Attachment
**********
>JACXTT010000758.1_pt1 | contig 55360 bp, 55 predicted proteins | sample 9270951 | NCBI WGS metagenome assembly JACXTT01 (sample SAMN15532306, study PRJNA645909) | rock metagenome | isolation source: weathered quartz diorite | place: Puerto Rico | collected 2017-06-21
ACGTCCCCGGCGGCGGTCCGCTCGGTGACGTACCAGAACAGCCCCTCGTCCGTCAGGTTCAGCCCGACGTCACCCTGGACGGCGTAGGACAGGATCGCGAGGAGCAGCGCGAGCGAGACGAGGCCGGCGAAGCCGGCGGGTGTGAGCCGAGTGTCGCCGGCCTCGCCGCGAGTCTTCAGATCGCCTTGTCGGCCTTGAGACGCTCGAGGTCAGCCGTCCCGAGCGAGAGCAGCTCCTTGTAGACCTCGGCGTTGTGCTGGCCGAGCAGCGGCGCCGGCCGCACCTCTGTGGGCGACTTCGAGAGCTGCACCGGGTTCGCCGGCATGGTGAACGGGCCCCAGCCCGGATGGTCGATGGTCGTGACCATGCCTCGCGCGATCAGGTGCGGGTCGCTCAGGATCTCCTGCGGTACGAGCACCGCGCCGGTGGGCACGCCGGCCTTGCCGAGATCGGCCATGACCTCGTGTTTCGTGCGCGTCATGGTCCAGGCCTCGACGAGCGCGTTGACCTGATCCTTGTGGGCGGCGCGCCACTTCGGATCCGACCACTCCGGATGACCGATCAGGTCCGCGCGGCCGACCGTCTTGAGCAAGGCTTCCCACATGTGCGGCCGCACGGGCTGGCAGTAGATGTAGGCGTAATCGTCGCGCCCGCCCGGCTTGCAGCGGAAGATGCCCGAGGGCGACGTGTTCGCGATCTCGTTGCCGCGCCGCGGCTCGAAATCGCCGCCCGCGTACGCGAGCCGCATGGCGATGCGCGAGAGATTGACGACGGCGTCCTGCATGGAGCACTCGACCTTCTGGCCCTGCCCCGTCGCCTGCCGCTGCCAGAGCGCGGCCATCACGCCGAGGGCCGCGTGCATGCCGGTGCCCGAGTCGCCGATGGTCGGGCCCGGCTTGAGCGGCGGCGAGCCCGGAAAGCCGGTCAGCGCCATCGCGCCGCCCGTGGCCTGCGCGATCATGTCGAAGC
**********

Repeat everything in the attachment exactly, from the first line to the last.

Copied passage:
>JACXTT010000758.1_pt1 | contig 55360 bp, 55 predicted proteins | sample 9270951 | NCBI WGS metagenome assembly JACXTT01 (sample SAMN15532306, study PRJNA645909) | rock metagenome | isolation source: weathered quartz diorite | place: Puerto Rico | collected 2017-06-21
ACGTCCCCGGCGGCGGTCCGCTCGGTGACGTACCAGAACAGCCCCTCGTCCGTCAGGTTCAGCCCGACGTCACCCTGGACGGCGTAGGACAGGATCGCGAGGAGCAGCGCGAGCGAGACGAGGCCGGCGAAGCCGGCGGGTGTGAGCCGAGTGTCGCCGGCCTCGCCGCGAGTCTTCAGATCGCCTTGTCGGCCTTGAGACGCTCGAGGTCAGCCGTCCCGAGCGAGAGCAGCTCCTTGTAGACCTCGGCGTTGTGCTGGCCGAGCAGCGGCGCCGGCCGCACCTCTGTGGGCGACTTCGAGAGCTGCACCGGGTTCGCCGGCATGGTGAACGGGCCCCAGCCCGGATGGTCGATGGTCGTGACCATGCCTCGCGCGATCAGGTGCGGGTCGCTCAGGATCTCCTGCGGTACGAGCACCGCGCCGGTGGGCACGCCGGCCTTGCCGAGATCGGCCATGACCTCGTGTTTCGTGCGCGTCATGGTCCAGGCCTCGACGAGCGCGTTGACCTGATCCTTGTGGGCGGCGCGCCACTTCGGATCCGACCACTCCGGATGACCGATCAGGTCCGCGCGGCCGACCGTCTTGAGCAAGGCTTCCCACATGTGCGGCCGCACGGGCTGGCAGTAGATGTAGGCGTAATCGTCGCGCCCGCCCGGCTTGCAGCGGAAGATGCCCGAGGGCGACGTGTTCGCGATCTCGTTGCCGCGCCGCGGCTCGAAATCGCCGCCCGCGTACGCGAGCCGCATGGCGATGCGCGAGAGATTGACGACGGCGTCCTGCATGGAGCACTCGACCTTCTGGCCCTGCCCCGTCGCCTGCCGCTGCCAGAGCGCGGCCATCACGCCGAGGGCCGCGTGCATGCCGGTGCCCGAGTCGCCGATGGTCGGGCCCGGCTTGAGCGGCGGCGAGCCCGGAAAGCCGGTCAGCGCCATCGCGCCGCCCGTGGCCTGCGCGATCATGTCGAAGC